In Venice there are countless votive shrines that embody local religious worship; they express a feeling of piety that originates in the streets and squares and then embraces the whole city. The shrines tell us stories of joy and pain, of labor and hope, and finally they tell us about the daily life of the people that preceded us on these cobblestone alleyways.
At the Museum of Modern Art in Ca’ Pesaro in Venice you can find a very peculiar statue, the Partigiana Veneta (The Partisan) by Leoncillo. In fact there have been three sculptures reminding us of women’s fight against fascism and here you can read their controversial story.
Among the islands in the Venetian lagoon, Burano is known for its colourful houses, the lace tradition and its cookies. But is this all? Here you can read about Burano in a different perspective and found out what it was like a hundred years ago.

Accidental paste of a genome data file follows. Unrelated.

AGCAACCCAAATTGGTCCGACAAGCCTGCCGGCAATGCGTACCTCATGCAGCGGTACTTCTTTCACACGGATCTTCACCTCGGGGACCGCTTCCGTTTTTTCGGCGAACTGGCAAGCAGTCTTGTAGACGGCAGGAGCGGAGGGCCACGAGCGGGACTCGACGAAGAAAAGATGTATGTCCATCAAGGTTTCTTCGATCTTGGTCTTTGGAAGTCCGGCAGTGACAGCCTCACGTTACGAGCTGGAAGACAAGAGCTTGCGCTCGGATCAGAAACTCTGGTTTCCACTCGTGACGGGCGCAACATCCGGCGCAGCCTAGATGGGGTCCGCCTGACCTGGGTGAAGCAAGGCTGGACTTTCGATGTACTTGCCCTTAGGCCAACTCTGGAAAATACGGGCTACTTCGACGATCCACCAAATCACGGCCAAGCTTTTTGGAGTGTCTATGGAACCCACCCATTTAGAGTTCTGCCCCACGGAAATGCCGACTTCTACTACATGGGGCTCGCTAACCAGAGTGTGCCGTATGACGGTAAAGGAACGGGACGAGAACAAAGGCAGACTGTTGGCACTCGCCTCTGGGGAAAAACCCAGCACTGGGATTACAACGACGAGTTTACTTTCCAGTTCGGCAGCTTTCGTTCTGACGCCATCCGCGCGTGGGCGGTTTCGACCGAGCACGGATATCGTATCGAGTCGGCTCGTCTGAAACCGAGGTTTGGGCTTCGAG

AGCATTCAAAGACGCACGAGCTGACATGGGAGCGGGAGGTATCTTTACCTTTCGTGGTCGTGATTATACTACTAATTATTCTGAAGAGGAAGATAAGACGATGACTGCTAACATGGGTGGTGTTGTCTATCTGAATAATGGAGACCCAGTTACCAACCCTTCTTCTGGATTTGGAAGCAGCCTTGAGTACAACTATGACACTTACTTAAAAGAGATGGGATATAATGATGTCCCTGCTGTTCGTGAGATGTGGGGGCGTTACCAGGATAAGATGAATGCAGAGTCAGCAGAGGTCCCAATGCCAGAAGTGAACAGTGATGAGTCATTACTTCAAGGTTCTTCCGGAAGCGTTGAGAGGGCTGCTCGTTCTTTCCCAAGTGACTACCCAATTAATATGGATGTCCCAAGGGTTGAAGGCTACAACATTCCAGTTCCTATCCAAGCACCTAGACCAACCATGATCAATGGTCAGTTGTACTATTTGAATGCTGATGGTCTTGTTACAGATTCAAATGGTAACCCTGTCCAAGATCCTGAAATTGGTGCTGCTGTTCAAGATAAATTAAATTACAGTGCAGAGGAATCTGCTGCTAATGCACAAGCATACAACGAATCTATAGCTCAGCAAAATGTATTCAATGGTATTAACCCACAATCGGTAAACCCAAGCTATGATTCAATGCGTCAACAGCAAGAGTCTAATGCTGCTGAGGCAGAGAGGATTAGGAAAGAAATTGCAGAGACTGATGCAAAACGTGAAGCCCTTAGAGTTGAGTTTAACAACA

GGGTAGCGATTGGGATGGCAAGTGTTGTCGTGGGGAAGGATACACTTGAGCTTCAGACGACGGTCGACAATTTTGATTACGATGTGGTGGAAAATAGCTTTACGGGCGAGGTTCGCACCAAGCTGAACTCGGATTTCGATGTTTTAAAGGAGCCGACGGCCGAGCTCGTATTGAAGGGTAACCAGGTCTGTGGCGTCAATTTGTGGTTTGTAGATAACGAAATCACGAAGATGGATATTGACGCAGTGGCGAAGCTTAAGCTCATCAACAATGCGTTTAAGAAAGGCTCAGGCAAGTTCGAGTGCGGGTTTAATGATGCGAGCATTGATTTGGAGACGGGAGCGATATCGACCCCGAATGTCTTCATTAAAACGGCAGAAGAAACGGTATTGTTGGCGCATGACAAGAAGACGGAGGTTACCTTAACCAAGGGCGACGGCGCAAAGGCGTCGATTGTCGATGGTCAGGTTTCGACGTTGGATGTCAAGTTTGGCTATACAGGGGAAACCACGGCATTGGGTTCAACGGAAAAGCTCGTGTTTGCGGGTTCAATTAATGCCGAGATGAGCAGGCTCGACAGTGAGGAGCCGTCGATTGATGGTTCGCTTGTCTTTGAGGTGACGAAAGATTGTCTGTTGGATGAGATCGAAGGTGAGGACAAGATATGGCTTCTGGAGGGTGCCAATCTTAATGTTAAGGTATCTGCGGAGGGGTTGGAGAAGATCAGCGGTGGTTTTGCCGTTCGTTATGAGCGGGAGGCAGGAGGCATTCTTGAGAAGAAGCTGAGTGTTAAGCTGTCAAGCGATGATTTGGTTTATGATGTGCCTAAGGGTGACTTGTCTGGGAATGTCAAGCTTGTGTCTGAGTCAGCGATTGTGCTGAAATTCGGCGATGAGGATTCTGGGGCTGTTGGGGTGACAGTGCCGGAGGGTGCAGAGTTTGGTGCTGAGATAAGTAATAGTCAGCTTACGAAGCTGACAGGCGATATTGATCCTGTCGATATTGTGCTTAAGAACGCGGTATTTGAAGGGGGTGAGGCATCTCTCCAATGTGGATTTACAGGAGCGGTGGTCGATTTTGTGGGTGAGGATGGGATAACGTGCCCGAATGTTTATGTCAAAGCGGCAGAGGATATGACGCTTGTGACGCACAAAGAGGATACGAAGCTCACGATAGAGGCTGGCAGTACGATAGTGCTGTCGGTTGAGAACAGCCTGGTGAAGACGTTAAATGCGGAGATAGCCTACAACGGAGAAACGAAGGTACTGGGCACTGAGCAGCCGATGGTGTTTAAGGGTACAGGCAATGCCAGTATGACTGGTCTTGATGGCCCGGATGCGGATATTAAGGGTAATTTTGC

On 21st of November Venetians celebrate their most beloved festivity, Santa Maria della Salute. After the dramatic plague in 1630 an extraordinary church was built. Still today the whole city reverts in a very deeply felt pilgrimage to this spectacular dome, crossing the Grand Canal on a pontoon bridge to thank the Virgin Mary for having saved Venice and to pray for anyone to recover health.
Antonio Grimani’s career was controversial. A capable merchant, he obtained a considerable wealth to be then cast aside and be banished from Venice, to turn then powerful again and reach the highest position in political life in Venice as Doge. We can retrace his ups and downs in life in the wonderful painting by Titian and in the palace of the his famous nephew, Patriarch Giovanni Grimani, today a great State museum.
Discovering the largest church in Venice: the Church of Saints John and Paul, the place where the funerals of the doges were celebrated and the temple where some among the most illustrious protagonists of Venetian history were buried.